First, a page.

Keywords: Uncertainty quantification, remote sensing, carbon cycle science.

    This is joint work by Amy Braverman, Jonathan Hobbs, Joaquim Teixeira, and Michael Gunson Jet Propulsion Laboratory, California Institute of Technology. Amy.Braverman@jpl.nasa.gov

    Bio
    Dr. Amy Braverman is a Principal Statistician at the Jet Propulsion Laboratory in Pasadena, California. She received her doctorate in statistics from the University of California, Los Angeles (UCLA), a masters in Mathematics from UCLA, and a B.A. degree in economics from Swarthmore College, Swarthmore, PA, in 1982. Her research interests include information-theoretic approaches for the analysis of massive data sets, data fusion methods for combining heterogeneous, spatial and spatio-temporal data, and statistical methods for the evaluation and diagnosis of climate models, particularly by comparison to observational data. Dr. Braverman focuses on the use of remote sensing data, and has designed and analyzed new Level 3 data products for MISR and other NASA missions.

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Tuesday, Oct 27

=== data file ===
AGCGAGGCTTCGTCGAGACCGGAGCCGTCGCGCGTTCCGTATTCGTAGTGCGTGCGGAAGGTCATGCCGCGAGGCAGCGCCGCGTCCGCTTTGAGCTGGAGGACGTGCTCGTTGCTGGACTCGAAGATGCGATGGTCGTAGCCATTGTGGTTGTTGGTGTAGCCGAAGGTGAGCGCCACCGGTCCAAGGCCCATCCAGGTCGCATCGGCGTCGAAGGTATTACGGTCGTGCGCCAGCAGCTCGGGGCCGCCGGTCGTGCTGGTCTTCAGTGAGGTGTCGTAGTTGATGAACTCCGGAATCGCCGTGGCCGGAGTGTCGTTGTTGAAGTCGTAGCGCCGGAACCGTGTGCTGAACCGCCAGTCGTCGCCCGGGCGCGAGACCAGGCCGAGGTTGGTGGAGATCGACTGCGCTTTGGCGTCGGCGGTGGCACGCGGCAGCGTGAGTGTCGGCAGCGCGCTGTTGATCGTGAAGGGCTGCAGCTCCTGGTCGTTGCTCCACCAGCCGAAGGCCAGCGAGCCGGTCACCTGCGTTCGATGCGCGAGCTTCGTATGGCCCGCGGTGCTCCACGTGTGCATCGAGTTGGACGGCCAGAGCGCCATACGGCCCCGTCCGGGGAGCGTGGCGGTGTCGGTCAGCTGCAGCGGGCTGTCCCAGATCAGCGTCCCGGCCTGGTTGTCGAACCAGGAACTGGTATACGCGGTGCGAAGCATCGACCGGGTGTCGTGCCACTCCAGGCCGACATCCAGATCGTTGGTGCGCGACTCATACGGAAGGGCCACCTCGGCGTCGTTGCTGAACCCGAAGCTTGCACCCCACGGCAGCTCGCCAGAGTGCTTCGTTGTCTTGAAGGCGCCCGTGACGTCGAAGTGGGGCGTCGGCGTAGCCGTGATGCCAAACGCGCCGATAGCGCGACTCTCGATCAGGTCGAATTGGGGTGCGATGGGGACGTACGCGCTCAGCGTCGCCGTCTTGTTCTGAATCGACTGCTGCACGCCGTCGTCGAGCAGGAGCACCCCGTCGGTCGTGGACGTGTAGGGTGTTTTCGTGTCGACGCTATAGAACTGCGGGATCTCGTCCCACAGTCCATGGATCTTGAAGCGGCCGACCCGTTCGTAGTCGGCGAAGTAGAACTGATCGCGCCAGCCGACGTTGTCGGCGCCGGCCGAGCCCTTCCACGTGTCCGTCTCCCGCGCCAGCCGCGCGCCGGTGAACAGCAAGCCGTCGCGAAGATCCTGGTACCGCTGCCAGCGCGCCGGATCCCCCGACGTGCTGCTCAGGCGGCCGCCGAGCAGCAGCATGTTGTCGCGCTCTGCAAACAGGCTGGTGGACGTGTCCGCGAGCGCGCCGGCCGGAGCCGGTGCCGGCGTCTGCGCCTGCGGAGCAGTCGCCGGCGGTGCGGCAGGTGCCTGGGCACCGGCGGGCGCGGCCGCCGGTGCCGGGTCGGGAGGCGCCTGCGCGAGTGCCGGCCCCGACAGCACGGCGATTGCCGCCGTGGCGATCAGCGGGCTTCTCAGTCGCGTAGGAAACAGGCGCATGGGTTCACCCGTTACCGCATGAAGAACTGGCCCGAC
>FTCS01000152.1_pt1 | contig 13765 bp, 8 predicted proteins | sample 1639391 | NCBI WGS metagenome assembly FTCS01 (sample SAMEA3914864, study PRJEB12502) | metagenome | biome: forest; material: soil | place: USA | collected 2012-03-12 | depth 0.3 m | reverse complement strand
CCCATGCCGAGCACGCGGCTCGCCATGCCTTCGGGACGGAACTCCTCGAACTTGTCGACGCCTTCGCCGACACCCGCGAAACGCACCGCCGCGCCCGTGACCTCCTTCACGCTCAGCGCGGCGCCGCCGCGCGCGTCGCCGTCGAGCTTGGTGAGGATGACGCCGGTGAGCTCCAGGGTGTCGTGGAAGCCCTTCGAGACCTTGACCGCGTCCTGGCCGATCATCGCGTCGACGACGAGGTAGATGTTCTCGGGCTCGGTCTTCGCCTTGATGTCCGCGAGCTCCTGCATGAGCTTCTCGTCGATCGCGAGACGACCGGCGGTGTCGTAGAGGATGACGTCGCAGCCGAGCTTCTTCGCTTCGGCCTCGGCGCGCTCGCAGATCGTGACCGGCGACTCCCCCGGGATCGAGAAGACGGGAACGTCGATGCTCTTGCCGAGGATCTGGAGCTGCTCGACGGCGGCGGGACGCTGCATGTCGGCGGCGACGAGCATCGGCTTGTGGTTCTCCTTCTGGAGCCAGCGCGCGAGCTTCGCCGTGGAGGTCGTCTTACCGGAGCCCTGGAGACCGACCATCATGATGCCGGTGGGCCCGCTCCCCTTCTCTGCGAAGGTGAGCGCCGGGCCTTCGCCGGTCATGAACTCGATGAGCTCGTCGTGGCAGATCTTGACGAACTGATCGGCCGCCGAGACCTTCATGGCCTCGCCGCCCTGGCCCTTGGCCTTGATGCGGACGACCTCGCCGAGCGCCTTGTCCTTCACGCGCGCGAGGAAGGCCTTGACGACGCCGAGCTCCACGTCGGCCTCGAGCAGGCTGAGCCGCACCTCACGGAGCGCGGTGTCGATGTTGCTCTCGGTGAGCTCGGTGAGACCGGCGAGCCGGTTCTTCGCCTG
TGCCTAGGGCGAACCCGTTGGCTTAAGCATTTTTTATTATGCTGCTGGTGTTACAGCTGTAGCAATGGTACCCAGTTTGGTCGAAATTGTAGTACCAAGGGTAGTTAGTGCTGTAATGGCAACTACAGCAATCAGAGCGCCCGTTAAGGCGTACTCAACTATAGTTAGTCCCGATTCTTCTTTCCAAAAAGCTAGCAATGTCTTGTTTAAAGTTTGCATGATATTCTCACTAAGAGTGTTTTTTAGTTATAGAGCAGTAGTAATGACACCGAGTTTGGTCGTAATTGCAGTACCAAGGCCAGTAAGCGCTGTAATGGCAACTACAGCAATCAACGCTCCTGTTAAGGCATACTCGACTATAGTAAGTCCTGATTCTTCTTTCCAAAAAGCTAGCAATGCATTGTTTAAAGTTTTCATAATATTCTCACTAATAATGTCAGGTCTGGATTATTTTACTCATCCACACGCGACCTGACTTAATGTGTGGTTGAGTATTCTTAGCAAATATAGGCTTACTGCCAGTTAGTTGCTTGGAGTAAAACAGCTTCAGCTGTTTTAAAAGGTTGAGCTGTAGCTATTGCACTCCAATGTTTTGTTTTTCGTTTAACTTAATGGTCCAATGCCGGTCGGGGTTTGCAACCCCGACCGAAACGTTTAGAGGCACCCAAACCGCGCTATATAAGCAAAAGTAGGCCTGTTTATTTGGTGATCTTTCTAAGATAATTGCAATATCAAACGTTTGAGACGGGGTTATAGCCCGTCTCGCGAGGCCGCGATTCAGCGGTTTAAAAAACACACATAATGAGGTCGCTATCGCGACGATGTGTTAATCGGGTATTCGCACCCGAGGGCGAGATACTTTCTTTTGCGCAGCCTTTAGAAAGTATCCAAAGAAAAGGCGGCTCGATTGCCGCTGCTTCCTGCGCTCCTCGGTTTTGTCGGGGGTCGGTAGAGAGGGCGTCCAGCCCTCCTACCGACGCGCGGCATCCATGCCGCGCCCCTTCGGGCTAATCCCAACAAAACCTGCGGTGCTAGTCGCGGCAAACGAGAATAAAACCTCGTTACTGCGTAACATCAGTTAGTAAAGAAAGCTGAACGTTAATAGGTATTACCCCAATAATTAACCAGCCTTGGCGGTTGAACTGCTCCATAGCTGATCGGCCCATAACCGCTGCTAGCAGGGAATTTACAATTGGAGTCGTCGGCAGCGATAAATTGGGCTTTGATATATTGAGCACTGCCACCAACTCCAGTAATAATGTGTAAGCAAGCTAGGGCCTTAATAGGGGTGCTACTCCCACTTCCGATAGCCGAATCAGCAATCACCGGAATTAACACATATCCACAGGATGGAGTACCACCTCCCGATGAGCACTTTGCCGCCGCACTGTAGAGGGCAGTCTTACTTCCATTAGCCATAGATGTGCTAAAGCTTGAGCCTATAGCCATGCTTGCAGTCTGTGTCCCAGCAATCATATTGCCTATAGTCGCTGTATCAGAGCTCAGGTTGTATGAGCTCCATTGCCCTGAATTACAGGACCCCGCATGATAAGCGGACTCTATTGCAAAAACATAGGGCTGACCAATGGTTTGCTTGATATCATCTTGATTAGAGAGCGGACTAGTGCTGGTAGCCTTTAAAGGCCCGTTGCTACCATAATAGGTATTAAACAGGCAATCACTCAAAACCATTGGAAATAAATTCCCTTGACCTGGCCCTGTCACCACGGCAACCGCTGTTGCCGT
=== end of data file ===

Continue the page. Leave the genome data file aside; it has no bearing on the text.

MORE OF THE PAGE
Online Nonnegative Matrix Factorization for Markovian and Other Real Data

Tuesday, Oct 27, 2020 from 3:30PM to 5PM | Zoom Meeting

  • Additional Information

    Hosted by Rachel Ward

    Sponsor: Oden Institute Virtual Seminar

    Speaker: Deanna Needell

    Speaker Affiliation: Professor, Department of Mathematics, UCLA

  • Abstract

    Online Matrix Factorization (OMF) is a fundamental tool for dictionary learning problems, giving an approximate representation of complex data sets in terms of a reduced number of extracted features. Convergence guarantees for most of the OMF algorithms in the literature assume independence between data matrices, and the case of dependent data streams remains largely unexplored. In this talk, we present results showing that a non-convex generalization of the well-known OMF algorithm for i.i.d. data converges almost surely to the set of critical points of the expected loss function, even when the data matrices are functions of some underlying Markov chain satisfying a mild mixing condition. As the main application, by combining online non-negative matrix factorization and a recent MCMC algorithm for sampling motifs from networks, we propose a novel framework of Network Dictionary Learning that extracts `network dictionary patches' from a given network in an online manner that encodes main features of the network. We demonstrate this technique on real-world data and discuss recent extensions and variations.